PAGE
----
'After the Lima climate talks concluded last week, it was roundly agreed that they represented a small – though vital – step forward. Even though progress is slow and painful, it will be worthwhile if it ultimately brings us to a strong, workable agreement in December 2015.'
Long term finance to help developing countries respond to climate change proved hugely contentious and difficult at this month’s climate talks in Lima. Despite some positive developments, a clear decision on climate finance at the Paris conference in December 2015 remains some way off.
International migration is one of the most effective ways of reducing global poverty - but restrictions on movement leave migrants vulnerable to abuse and exploitation, diminishing the economic gains and putting migrants' lives at risk. This blog is part of a series from the Secure Livelihoods Research Consortium for International Migrants Day 2014.
'Various efforts were made over the last ten years to modernise the system. None were successful. The more time passed, the more the system – and the OECD's Development Assistance Committee itself – started to fall into disrepute. Standard setting bodies are only valuable if they are respected.'
When was the last time someone bought you a loaf of bread as a Christmas present? Probably never. Here are four things that buying gifts can teach us about aid.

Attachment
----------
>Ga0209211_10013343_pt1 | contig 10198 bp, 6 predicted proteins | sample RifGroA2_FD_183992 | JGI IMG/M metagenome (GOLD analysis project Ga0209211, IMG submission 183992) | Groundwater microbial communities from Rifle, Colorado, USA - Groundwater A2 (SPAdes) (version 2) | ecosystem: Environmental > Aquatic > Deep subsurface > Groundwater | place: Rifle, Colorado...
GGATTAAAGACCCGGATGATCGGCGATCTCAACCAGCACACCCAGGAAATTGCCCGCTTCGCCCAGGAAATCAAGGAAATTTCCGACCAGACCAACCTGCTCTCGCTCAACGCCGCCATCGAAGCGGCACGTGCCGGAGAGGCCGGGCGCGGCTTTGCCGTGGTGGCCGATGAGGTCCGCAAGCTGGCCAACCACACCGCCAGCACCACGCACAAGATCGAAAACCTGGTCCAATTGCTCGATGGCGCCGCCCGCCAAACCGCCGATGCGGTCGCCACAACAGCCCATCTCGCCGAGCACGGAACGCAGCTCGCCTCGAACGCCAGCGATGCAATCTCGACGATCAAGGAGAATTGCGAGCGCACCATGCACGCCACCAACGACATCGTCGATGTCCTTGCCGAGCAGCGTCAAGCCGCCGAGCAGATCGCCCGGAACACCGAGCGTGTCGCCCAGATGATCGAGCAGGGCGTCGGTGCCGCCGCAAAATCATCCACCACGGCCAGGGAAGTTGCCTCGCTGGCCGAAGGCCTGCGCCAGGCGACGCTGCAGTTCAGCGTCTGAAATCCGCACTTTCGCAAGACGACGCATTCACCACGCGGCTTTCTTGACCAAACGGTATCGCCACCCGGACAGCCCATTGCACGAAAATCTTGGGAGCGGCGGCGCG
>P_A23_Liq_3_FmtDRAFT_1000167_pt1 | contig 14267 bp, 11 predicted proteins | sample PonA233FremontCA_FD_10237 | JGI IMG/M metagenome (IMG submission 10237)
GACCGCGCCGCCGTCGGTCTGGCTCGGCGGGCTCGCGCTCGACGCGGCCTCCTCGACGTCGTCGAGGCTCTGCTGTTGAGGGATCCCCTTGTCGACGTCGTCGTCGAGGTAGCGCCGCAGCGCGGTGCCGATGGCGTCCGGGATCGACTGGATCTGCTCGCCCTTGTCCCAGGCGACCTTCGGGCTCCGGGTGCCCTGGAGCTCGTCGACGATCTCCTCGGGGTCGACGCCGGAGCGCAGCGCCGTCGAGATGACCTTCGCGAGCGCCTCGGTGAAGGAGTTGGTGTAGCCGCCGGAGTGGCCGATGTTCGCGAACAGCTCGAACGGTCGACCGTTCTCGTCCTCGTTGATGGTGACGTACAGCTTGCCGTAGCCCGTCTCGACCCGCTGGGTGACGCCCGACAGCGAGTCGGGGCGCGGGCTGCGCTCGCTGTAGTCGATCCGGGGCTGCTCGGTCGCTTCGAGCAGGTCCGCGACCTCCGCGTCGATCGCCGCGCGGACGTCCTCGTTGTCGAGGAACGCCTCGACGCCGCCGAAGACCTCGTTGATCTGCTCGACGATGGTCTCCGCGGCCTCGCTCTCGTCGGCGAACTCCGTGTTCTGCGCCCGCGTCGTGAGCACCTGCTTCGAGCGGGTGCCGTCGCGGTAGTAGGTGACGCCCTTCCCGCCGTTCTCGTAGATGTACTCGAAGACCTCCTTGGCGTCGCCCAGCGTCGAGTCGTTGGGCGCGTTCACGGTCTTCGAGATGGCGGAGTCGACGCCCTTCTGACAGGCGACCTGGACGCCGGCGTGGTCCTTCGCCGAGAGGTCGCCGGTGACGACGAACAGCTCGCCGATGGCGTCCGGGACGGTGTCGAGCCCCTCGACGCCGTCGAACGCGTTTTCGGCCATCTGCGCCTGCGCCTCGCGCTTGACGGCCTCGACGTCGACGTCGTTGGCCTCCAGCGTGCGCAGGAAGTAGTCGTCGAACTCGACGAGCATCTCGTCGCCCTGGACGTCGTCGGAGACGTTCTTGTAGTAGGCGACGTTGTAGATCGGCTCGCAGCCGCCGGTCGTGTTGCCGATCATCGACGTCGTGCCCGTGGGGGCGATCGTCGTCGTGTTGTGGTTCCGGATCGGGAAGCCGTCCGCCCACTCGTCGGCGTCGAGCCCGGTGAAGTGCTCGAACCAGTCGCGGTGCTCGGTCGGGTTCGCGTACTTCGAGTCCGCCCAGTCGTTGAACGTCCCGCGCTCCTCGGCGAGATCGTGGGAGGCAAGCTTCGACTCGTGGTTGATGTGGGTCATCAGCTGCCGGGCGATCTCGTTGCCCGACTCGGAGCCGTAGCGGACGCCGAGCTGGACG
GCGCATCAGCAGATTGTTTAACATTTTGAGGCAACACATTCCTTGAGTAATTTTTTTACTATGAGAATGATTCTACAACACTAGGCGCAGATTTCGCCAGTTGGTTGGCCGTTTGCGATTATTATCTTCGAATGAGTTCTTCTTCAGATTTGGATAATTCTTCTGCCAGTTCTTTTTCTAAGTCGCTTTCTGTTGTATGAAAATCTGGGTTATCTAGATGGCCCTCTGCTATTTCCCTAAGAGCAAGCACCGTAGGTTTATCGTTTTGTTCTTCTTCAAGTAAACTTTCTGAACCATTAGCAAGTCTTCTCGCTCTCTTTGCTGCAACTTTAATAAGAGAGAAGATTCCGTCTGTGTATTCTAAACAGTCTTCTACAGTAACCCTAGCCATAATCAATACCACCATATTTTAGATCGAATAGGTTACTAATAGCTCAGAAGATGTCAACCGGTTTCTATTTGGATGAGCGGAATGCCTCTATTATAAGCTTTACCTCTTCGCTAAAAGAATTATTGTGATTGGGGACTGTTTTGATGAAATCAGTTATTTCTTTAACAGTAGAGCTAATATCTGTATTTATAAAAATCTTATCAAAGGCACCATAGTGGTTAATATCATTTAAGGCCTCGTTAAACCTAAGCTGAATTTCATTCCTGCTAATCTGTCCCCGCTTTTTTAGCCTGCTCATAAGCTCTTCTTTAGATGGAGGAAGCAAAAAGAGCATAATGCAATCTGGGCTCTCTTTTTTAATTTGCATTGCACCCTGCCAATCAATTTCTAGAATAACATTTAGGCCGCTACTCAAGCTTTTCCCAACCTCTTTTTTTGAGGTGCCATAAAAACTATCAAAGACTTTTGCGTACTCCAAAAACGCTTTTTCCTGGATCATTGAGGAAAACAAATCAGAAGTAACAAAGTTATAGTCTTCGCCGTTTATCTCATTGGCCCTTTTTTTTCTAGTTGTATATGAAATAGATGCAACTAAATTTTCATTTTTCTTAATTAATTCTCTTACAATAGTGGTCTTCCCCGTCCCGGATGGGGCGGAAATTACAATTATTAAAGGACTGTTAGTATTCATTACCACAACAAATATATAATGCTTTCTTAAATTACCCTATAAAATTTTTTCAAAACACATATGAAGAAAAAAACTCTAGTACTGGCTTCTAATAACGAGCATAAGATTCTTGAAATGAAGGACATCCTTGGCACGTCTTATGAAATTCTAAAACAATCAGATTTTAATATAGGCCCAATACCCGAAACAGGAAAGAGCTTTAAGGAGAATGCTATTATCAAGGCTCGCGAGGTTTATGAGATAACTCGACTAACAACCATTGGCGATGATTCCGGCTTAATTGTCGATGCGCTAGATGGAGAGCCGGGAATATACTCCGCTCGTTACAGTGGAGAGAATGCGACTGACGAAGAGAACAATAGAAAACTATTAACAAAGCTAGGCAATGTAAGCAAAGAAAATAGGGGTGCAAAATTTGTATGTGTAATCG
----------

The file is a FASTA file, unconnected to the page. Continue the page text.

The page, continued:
The development finance conference in Addis next year should consider two seemingly counterintuitive ideas: focus international grants on the least creditworthy countries; and boost access to non-concessional aid for richer countries.
Cash programming came of age during the tsunami response. Cash gives people choices: the ability to prioritise their own needs, to invest and to become independent - rather than remaining passive victims kept alive by charity.
'The theory of change approach needs to be joined up, as a discourse and practice, with other initiatives which aim to change how we think about and do development. Anchoring to broader movements with similar goals (critical and reflective research, policy, and practice in development) may help prevent it heading down the 'logframe on steroids' path.'
Both this year and next, Human Rights Day coincides with the closing days of the big annual climate change conference. This should focus us all on what needs to be achieved over the next year: global recognition that the rights of future generations have the same status and value as our own.
This weekend in Lima, international leaders called for a surge in public support for tackling climate change and poverty, in order to galvanise governmental ambition for three landmark agreements in 2015 on sustainable development, climate change and disaster reduction.